So does your WSM run hotter with the lump charcoal then, and not burn quite as long? I’ve seen many a chap use a mixture of briquette and lump.

      Anyways, good of you to check in with us! Take care.

      February 19, 2013 at 8:41 am

      • 14 hours is with briquettes. Haven’t had an issue with going hotter with lump, but it certainly doesn’t last quite as long. Also, when starting my Minion, I always start it with briquettes, anywhere from 6 to 14 lit, all natural hardwood briquettes.

        February 19, 2013 at 2:32 pm

  4. I’ve been successful with an old coffee can (top and bottom removed) inserted smack in the middle of unlit coals and dumped the lit ones into it. Remove the can and voila – Minion goodness. I’ve also seen guys do a fuse burn using a mod with fire brick that runs down the middle of the length of a pit that’s used like a grill, and wrap a long snake trail of briquettes around it – lighting one end. Like this: http://www.barbecuebible.com/board/viewtopic.php?f=2&t=23773&p=222573&hilit=fuse+burn#p222573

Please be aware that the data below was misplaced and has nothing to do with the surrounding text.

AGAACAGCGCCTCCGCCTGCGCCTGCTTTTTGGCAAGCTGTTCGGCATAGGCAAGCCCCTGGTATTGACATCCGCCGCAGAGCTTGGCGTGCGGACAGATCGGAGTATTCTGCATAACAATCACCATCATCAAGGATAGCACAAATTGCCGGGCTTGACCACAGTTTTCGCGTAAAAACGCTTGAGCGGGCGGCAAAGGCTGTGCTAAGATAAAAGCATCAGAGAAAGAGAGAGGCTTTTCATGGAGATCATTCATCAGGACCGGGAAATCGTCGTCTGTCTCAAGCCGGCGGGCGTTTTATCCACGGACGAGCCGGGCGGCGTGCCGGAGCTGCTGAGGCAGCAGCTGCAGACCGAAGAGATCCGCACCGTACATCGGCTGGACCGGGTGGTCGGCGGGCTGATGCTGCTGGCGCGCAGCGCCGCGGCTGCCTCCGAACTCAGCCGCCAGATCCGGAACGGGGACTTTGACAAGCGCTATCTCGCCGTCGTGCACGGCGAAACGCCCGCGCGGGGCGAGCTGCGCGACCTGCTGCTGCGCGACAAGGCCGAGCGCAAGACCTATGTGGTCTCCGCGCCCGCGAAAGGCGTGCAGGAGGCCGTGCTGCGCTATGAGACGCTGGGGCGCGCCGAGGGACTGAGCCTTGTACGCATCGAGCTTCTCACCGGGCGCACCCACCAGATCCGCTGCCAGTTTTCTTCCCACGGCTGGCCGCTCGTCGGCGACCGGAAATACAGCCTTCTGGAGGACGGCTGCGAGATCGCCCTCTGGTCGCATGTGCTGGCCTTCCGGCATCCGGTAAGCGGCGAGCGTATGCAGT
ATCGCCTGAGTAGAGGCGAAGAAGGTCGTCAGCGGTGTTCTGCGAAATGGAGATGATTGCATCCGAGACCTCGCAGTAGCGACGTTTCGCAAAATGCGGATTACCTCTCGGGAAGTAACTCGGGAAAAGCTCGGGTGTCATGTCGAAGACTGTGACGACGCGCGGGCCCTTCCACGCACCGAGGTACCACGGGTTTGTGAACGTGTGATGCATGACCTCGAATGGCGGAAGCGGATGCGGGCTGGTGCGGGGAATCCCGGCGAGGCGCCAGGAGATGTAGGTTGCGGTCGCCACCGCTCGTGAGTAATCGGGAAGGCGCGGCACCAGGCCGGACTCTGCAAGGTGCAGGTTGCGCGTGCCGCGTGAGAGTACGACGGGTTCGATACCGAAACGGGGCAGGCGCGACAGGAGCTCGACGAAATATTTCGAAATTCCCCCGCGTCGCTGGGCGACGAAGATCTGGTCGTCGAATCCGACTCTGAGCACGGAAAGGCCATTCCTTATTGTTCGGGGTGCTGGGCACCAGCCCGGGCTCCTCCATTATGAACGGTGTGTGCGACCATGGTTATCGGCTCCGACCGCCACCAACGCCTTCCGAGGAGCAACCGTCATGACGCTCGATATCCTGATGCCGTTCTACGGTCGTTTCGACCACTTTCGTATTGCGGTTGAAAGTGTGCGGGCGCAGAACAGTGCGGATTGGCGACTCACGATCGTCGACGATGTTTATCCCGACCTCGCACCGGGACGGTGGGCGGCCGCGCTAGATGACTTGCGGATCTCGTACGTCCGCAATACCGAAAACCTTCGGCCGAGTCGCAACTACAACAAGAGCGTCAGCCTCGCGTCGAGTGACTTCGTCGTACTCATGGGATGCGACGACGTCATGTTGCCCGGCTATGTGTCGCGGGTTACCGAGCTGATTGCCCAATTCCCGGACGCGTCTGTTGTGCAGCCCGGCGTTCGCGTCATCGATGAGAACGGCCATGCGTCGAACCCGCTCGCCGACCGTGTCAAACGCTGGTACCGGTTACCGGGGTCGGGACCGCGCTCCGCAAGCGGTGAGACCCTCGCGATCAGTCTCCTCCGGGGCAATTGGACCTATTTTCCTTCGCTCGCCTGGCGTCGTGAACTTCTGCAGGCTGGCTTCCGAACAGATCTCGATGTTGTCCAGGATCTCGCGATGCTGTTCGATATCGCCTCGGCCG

February 19, 2013 at 10:48 am

    • Sweet! Thanks for the added thoughts. Lots of good ideas out there. I’ve tried a version of that snake-fuse-method before too. Worked pretty good.

      February 19, 2013 at 11:41 am

  5. I am hopeless with charcoal BBQs. I remember a very long meal of poorly lit charcoal cooked food. A nightmare.

    February 19, 2013 at 4:17 pm

    • Aw, that’s too bad. You have our pity! It could have been any of a myriad of reasons, from poor charcoal, or wet charcoal, or not enough charcoal. Sometimes it’s even as simple as in-sufficient air flow. It could have been any one of those things. The main thing is to have fun I guess, so if you must use gas, we can try and turn our heads. But we’d rather you give charcoal grilling another chance!